Adrian
10/07/10 03:04 PM  
Re: Berliner Weisse
According to Kristen England, sourness develops significantly faster after the beer is bottled. Something about how lactic acid bacteria works anaerobically. His advice is to opt for a very short primary and add more yeast and bacteria when bottling. Don't know how long it takes to develop in the bottle.
WitSok
10/07/10 09:18 PM  
Re: Berliner Weisse
Been away for a few days, but yeah I'm think about replacing all the wheat with rye for one batch and oats in another.

As for the current Berliner, on day two there was visible signs of spontaneous fermentation. By the end of day two the krausen was about 20 mm high. At this point, I added the #1007 German ale. The aroma is unique, kind of sour milk but not exactly. There are some grainy and earthy nots mingled in there.

With your no boil BW did you use a decoction? How long did it take to have visible signs of fermentation? I did not use a decocation - rather I used a step infusion. With a decocation the partial boil would reduce the amount lactobacillus.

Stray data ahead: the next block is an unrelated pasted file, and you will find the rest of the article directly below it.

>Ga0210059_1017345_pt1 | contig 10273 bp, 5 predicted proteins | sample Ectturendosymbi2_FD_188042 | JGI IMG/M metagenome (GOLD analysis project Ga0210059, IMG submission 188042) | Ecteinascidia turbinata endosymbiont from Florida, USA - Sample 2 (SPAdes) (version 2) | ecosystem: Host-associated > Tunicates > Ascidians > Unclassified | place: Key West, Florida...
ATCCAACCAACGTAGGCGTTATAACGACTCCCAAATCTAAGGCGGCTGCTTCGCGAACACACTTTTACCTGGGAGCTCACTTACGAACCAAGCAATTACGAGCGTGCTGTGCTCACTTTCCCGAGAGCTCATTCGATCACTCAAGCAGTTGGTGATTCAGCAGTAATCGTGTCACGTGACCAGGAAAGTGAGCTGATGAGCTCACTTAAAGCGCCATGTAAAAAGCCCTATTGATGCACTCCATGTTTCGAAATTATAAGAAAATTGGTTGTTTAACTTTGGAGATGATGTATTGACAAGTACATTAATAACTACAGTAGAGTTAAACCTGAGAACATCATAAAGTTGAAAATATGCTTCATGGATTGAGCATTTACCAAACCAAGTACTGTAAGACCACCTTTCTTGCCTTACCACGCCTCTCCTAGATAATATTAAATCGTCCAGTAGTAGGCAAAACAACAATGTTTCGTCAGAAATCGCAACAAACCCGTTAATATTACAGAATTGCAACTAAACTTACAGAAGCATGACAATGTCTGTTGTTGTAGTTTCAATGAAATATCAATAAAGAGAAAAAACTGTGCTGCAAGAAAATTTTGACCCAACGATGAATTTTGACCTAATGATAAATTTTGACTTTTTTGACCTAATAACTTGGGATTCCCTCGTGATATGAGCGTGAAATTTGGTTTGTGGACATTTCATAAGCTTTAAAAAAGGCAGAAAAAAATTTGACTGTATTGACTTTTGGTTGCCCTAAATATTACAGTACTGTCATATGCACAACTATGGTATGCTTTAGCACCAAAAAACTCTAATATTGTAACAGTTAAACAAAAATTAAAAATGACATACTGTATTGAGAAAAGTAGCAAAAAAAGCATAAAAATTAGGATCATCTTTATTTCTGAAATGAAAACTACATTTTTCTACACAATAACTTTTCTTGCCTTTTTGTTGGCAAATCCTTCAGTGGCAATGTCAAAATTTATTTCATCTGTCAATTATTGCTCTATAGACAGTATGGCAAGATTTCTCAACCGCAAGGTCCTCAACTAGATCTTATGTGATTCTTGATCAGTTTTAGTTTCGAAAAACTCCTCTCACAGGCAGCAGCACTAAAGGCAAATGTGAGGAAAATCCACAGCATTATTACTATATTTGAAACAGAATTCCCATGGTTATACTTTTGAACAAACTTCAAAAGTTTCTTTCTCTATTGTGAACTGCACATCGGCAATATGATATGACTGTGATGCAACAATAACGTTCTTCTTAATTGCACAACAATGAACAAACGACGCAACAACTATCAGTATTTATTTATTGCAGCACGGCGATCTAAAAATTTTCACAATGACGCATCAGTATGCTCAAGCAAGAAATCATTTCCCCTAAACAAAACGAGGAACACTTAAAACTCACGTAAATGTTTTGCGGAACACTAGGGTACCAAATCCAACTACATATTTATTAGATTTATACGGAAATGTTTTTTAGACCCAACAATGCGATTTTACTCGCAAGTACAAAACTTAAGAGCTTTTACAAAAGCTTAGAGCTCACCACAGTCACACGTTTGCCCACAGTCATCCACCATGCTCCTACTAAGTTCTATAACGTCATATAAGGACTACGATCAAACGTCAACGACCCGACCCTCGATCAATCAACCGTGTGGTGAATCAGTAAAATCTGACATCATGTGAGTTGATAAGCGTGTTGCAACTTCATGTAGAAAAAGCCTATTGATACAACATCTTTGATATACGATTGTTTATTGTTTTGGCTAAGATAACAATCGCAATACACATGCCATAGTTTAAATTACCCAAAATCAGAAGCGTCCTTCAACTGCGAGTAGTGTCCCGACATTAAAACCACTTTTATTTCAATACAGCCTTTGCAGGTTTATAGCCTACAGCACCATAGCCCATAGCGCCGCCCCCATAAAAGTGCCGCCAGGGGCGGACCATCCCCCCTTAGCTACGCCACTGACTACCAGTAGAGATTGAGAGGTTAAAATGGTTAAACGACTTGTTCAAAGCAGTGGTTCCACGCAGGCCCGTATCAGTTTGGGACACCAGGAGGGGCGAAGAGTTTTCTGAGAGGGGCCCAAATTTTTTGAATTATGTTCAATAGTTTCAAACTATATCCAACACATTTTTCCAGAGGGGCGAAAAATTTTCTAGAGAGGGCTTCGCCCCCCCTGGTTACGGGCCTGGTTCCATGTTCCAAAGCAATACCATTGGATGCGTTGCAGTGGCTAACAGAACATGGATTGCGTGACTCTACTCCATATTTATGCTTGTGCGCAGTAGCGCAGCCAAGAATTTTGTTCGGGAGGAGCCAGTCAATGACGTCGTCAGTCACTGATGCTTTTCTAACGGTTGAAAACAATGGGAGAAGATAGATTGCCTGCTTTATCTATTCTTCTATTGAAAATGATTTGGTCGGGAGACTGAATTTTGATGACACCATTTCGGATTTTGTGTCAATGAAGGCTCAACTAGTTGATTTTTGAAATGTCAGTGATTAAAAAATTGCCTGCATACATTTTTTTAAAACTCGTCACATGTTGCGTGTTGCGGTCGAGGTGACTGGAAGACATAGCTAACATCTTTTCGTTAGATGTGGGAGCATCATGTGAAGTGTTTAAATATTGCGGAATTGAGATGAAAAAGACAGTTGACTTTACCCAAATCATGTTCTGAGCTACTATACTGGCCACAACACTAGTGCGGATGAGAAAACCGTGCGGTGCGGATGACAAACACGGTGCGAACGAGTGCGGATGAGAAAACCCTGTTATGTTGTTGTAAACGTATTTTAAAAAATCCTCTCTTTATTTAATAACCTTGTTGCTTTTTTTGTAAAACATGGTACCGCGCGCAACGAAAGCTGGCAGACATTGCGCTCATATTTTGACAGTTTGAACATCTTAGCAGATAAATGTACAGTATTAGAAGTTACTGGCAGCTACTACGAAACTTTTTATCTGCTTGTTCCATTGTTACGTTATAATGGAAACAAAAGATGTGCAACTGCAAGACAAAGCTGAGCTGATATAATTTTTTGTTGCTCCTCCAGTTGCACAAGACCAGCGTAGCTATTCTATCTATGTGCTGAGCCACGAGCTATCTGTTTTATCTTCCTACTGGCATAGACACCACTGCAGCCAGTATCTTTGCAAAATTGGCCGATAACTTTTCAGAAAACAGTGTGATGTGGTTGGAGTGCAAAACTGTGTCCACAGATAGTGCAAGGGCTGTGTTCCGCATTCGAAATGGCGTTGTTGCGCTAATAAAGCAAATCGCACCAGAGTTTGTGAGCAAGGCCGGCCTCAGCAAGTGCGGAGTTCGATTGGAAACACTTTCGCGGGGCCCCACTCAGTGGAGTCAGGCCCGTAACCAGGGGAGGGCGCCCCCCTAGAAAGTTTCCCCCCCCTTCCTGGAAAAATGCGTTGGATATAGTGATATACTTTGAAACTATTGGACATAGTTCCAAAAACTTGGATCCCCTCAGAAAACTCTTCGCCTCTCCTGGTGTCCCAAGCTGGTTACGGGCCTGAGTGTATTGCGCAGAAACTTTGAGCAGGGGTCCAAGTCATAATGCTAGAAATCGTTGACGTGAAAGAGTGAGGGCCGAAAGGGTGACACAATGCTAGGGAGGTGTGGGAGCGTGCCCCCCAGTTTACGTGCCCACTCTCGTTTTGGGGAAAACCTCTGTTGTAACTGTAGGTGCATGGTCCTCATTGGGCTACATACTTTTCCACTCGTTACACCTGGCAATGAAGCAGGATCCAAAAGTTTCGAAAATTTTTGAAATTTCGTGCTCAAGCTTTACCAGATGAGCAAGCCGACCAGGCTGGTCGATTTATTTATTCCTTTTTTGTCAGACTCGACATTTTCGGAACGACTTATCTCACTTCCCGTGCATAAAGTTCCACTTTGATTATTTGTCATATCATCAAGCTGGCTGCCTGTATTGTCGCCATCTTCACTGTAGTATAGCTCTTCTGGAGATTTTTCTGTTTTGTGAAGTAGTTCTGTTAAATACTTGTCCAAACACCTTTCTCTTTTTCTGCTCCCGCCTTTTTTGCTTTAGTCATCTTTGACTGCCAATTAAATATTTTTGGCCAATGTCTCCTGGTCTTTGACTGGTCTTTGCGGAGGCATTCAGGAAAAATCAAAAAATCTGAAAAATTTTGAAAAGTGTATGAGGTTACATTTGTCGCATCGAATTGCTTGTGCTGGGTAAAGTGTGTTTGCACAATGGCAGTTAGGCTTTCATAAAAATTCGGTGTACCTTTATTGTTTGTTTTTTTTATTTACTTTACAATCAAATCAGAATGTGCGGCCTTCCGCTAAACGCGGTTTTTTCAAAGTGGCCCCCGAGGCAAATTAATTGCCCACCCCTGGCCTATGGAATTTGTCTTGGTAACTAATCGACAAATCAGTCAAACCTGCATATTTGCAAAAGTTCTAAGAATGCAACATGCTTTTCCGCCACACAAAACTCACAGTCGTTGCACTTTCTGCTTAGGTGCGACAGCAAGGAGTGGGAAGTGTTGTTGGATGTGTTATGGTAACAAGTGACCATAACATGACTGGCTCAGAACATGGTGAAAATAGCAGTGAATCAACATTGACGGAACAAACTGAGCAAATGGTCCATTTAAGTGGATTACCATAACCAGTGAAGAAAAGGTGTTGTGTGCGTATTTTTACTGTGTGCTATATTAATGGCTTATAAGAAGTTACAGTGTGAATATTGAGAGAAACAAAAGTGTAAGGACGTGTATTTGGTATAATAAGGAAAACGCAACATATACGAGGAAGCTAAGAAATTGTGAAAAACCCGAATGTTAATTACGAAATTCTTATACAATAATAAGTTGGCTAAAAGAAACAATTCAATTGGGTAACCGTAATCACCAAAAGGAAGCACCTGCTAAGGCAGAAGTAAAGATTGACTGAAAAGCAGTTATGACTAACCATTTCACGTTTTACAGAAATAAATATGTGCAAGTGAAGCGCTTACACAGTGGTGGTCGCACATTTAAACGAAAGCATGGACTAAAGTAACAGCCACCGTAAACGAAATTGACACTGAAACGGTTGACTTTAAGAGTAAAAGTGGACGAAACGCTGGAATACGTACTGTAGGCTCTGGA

jaymo
10/07/10 10:28 PM  
Re: Berliner Weisse
For my no boil, I boiled .5 oz of Hallertauer in my soon-to-be sparge water, then let it cool down awhile before batch sparging with it. It's still in the primary, but a friend had good luck with the same method. His turned out delicious & sour. However, he tossed a handful of grain into the primary to get things going as well. . .
tankdeer
10/08/10 11:57 AM  
Re: Berliner Weisse
WitSok - I did do a small decoction on mine. Visible fermentation was a little slow if I remember, but less than 24 hours still.

Kristen is spot on about the bottling and his recipe in general is golden. That is what I used as the base for mine after chatting with him for a while about it. If pitching lacto and sacch separately (not the WY blend) then his 3:1 ratio worked well for me.